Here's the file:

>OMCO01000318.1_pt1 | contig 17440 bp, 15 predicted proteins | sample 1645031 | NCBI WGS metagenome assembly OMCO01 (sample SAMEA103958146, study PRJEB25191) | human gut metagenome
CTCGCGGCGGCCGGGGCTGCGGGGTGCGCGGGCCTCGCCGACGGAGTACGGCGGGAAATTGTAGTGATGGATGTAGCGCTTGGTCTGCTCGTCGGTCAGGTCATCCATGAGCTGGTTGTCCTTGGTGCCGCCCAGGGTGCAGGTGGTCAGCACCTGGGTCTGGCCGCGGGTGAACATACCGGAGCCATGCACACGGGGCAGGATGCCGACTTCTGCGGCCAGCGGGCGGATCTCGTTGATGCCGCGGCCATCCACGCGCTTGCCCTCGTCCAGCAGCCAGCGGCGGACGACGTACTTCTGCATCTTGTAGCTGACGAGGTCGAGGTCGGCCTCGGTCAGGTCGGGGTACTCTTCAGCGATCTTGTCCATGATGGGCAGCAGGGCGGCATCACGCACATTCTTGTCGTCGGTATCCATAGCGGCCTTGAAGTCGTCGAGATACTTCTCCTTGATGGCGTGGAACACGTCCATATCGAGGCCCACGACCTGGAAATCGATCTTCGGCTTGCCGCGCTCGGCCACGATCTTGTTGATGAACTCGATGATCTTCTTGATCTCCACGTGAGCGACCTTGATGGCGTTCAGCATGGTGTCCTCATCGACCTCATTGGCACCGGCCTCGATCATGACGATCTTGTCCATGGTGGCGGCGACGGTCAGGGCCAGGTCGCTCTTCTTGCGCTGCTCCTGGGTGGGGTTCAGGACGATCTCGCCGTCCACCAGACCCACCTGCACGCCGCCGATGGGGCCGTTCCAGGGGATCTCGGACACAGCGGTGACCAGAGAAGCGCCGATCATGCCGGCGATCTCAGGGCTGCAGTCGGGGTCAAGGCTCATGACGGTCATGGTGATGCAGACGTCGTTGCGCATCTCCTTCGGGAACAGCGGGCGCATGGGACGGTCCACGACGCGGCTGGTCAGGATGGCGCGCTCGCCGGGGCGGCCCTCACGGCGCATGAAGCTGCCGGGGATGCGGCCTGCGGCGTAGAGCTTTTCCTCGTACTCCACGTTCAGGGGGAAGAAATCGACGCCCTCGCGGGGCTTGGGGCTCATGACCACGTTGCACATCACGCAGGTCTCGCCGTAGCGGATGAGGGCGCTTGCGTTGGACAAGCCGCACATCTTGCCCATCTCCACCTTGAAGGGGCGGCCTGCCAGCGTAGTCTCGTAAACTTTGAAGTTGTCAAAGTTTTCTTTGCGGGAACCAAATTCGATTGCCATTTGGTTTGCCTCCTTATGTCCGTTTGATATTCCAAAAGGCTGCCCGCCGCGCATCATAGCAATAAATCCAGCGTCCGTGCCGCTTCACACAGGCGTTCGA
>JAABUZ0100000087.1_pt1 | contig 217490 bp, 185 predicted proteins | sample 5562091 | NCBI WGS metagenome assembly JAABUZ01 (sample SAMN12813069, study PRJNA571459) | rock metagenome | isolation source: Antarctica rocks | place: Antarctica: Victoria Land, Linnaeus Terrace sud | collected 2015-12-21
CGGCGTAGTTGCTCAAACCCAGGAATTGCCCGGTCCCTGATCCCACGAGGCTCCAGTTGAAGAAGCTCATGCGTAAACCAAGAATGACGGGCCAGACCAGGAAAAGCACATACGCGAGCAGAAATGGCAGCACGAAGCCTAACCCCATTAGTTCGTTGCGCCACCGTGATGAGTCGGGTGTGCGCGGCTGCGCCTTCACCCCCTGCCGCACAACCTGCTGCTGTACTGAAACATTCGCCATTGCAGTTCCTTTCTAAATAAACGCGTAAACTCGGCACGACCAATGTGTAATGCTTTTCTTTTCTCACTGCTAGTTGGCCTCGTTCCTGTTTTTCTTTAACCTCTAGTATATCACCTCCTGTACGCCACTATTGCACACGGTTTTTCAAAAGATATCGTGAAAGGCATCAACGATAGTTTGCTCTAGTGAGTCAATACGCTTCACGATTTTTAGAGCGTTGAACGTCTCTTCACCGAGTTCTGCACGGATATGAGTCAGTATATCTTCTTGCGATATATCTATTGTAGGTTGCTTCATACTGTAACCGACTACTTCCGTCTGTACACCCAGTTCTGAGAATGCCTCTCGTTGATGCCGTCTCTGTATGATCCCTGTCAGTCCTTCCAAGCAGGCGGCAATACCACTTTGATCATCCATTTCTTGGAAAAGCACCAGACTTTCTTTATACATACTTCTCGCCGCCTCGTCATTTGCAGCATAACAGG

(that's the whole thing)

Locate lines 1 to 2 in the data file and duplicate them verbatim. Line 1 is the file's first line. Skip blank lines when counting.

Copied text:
>OMCO01000318.1_pt1 | contig 17440 bp, 15 predicted proteins | sample 1645031 | NCBI WGS metagenome assembly OMCO01 (sample SAMEA103958146, study PRJEB25191) | human gut metagenome
CTCGCGGCGGCCGGGGCTGCGGGGTGCGCGGGCCTCGCCGACGGAGTACGGCGGGAAATTGTAGTGATGGATGTAGCGCTTGGTCTGCTCGTCGGTCAGGTCATCCATGAGCTGGTTGTCCTTGGTGCCGCCCAGGGTGCAGGTGGTCAGCACCTGGGTCTGGCCGCGGGTGAACATACCGGAGCCATGCACACGGGGCAGGATGCCGACTTCTGCGGCCAGCGGGCGGATCTCGTTGATGCCGCGGCCATCCACGCGCTTGCCCTCGTCCAGCAGCCAGCGGCGGACGACGTACTTCTGCATCTTGTAGCTGACGAGGTCGAGGTCGGCCTCGGTCAGGTCGGGGTACTCTTCAGCGATCTTGTCCATGATGGGCAGCAGGGCGGCATCACGCACATTCTTGTCGTCGGTATCCATAGCGGCCTTGAAGTCGTCGAGATACTTCTCCTTGATGGCGTGGAACACGTCCATATCGAGGCCCACGACCTGGAAATCGATCTTCGGCTTGCCGCGCTCGGCCACGATCTTGTTGATGAACTCGATGATCTTCTTGATCTCCACGTGAGCGACCTTGATGGCGTTCAGCATGGTGTCCTCATCGACCTCATTGGCACCGGCCTCGATCATGACGATCTTGTCCATGGTGGCGGCGACGGTCAGGGCCAGGTCGCTCTTCTTGCGCTGCTCCTGGGTGGGGTTCAGGACGATCTCGCCGTCCACCAGACCCACCTGCACGCCGCCGATGGGGCCGTTCCAGGGGATCTCGGACACAGCGGTGACCAGAGAAGCGCCGATCATGCCGGCGATCTCAGGGCTGCAGTCGGGGTCAAGGCTCATGACGGTCATGGTGATGCAGACGTCGTTGCGCATCTCCTTCGGGAACAGCGGGCGCATGGGACGGTCCACGACGCGGCTGGTCAGGATGGCGCGCTCGCCGGGGCGGCCCTCACGGCGCATGAAGCTGCCGGGGATGCGGCCTGCGGCGTAGAGCTTTTCCTCGTACTCCACGTTCAGGGGGAAGAAATCGACGCCCTCGCGGGGCTTGGGGCTCATGACCACGTTGCACATCACGCAGGTCTCGCCGTAGCGGATGAGGGCGCTTGCGTTGGACAAGCCGCACATCTTGCCCATCTCCACCTTGAAGGGGCGGCCTGCCAGCGTAGTCTCGTAAACTTTGAAGTTGTCAAAGTTTTCTTTGCGGGAACCAAATTCGATTGCCATTTGGTTTGCCTCCTTATGTCCGTTTGATATTCCAAAAGGCTGCCCGCCGCGCATCATAGCAATAAATCCAGCGTCCGTGCCGCTTCACACAGGCGTTCGA